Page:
April 10, 2019

Anambra Assembly passes burial control bill

By Vincent Ujumadu

Awka—WORRIED by the exorbitant amounts spent by families in burying their dead ones, the Anambra House of Assembly has passed a bill for a law to control burial and funeral ceremonies in the state.

File: House of Assembly

The bill, which was sponsored by the member representing Anaocha 11 constituency, Chief Charles Ezeani, provides that “in the event of death, no person shall deposit any corpse in the mortuary or any place beyond two months from the date of  death, while burial ceremonies shall be for one day only.”

It also banned the destruction of property, firing of gunshots, praise singing and blocking of roads and streets during burial ceremonies in the state, warning that defaulters would be punished according to the law.

In addition, it provides that “from the commencement of the law, no person shall subject any relation of the deceased person to a mourning period of more than one week from the date of the burial ceremony.”

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Sponsor of the bill, Ezeani, explained that the bill also made provision for a monitoring and implementation committee that would enforce the law, as well as their responsibilities.

He described the bill as a welcome development and a great achievement by the sixth Anambra House of Assembly, adding that the bill had put to rest the high cost of burial/funeral activities in the state.

Vanguard recalls that the Catholic Bishop of Awka Diocese, Most Rev. Paulinus Ezeokafor began the campaign against expensive burial in Anambra State and subsequently, took the crusade to the State House of Assembly. He was thereafter appointed a resource person for the bill.

The bishop’s visit to the state assembly last year coincided with the lawmakers’ public hearing on the bill during which he observed that the extravagance displayed by the people during funeral ceremonies in the state had reached a point that necessitated an effective legislation to control the excesses.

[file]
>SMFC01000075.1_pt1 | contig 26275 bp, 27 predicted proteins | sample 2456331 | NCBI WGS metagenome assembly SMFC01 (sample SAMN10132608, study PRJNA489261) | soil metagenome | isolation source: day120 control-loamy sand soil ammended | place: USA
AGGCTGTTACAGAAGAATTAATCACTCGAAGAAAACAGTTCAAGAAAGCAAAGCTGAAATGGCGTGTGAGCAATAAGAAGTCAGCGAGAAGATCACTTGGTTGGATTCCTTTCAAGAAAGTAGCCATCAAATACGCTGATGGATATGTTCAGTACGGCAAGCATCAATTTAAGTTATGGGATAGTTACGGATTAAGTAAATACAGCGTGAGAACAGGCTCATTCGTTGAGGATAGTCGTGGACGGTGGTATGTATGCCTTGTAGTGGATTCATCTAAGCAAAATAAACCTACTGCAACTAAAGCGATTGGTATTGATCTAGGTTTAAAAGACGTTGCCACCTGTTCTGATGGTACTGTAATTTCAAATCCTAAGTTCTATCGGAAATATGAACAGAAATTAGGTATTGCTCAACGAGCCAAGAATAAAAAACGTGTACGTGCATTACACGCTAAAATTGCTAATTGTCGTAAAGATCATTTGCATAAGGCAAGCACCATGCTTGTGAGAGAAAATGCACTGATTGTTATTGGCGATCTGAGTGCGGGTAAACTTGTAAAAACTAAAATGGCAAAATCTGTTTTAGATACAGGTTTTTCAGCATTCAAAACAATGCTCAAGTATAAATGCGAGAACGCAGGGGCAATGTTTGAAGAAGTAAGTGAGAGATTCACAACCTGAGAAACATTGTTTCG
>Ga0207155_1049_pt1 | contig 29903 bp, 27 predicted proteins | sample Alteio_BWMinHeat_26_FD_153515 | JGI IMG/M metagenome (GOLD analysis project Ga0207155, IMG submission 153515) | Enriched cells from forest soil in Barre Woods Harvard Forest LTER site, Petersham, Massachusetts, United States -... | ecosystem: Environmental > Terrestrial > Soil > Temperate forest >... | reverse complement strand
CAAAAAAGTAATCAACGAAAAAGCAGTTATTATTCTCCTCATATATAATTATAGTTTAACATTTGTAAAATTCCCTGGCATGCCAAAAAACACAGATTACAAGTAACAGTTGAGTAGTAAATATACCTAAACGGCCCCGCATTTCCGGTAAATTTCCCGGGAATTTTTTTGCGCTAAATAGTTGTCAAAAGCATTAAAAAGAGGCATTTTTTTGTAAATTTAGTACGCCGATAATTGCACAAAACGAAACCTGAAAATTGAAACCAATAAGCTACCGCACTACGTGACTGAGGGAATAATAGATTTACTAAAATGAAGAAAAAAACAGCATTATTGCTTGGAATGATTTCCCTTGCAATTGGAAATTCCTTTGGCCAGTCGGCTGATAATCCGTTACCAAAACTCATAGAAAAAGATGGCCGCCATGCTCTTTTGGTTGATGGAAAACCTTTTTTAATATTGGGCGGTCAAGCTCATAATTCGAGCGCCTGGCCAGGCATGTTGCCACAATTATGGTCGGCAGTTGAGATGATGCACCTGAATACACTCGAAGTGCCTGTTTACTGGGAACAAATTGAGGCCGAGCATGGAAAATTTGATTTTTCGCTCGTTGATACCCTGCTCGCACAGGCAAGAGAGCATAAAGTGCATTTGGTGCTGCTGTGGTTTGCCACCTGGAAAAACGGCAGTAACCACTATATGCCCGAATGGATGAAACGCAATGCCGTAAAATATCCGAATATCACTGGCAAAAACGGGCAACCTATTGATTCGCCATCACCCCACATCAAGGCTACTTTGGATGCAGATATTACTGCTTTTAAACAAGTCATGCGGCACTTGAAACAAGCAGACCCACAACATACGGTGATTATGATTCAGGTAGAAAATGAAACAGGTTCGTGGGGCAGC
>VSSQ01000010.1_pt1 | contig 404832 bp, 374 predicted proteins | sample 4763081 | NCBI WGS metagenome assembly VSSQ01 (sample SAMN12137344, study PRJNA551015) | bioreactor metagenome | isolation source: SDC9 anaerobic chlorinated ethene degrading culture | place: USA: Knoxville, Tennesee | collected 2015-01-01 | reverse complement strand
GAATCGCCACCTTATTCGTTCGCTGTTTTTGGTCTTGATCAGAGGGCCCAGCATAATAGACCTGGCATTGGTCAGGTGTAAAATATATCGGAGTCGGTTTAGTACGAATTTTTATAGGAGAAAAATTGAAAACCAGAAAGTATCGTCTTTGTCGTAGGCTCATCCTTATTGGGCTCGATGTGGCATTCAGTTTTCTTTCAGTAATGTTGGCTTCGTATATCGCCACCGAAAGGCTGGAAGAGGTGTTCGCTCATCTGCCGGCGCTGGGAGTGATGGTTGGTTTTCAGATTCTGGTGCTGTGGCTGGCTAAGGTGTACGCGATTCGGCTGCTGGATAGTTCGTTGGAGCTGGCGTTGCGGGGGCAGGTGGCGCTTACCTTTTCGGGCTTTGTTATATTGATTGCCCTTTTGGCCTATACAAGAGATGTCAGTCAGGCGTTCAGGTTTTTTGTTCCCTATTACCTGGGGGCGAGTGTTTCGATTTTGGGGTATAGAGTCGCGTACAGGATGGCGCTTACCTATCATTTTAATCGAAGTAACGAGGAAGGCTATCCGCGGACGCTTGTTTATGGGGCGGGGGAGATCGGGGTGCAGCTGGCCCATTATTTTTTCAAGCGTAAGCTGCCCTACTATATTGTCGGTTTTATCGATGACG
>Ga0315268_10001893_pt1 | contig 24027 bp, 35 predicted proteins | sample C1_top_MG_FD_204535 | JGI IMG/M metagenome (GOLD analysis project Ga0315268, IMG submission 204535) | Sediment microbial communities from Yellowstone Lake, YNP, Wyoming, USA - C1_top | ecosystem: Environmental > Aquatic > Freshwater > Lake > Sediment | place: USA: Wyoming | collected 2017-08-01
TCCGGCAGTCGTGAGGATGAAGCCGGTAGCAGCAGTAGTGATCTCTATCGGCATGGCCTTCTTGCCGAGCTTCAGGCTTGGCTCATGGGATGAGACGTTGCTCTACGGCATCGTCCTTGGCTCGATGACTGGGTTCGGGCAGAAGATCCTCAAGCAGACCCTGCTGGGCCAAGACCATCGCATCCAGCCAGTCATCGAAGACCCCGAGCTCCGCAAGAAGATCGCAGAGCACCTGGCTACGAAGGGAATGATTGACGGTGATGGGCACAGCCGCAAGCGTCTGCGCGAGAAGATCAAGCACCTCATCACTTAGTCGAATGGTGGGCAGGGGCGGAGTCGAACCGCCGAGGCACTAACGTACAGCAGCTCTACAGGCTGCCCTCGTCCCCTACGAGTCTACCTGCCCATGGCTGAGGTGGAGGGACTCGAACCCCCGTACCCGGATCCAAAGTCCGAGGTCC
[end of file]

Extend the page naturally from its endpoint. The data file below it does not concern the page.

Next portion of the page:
According to him, if it remained unchecked, expensive burials would lead people into pitiable situations and bondage.

Speaking on the passed bill, the cleric said: “I have seen families sell their real estates, property, and personal belongings, in order to meet up with the expectations of society as regards funeral expenses. Businesses had folded, marriages had broken down, children had been out of school and sudden deaths had been recorded, simply because people could not wriggle out of the devastating effects of the huge expenses incurred during the funerals of their loved ones.

“I always seize any available opportunity to speak on the dangers of wasteful burials and funerals among our people. I have insisted that what we should be talking about is how to give our people decent and befitting living and not befitting funerals by which we mean mindless display of extravagance.

‘The money used for extravagant burils could be better applied to helping the living. The faithful already know this, and I have received countless phone calls commending the move. ‘Wearing of mourning dresses/Asoebi has turned into a practice used for display of wealth and importance.

Already, the bishop had banned the production of brochures in the Catholic Diocese of Awka, with effect from 1 May 2017. He had also banned priests and religious from cooking and sharing souvenirs during the burial of their relatives, in a bid to reduce the cost of burial and funeral ceremonies.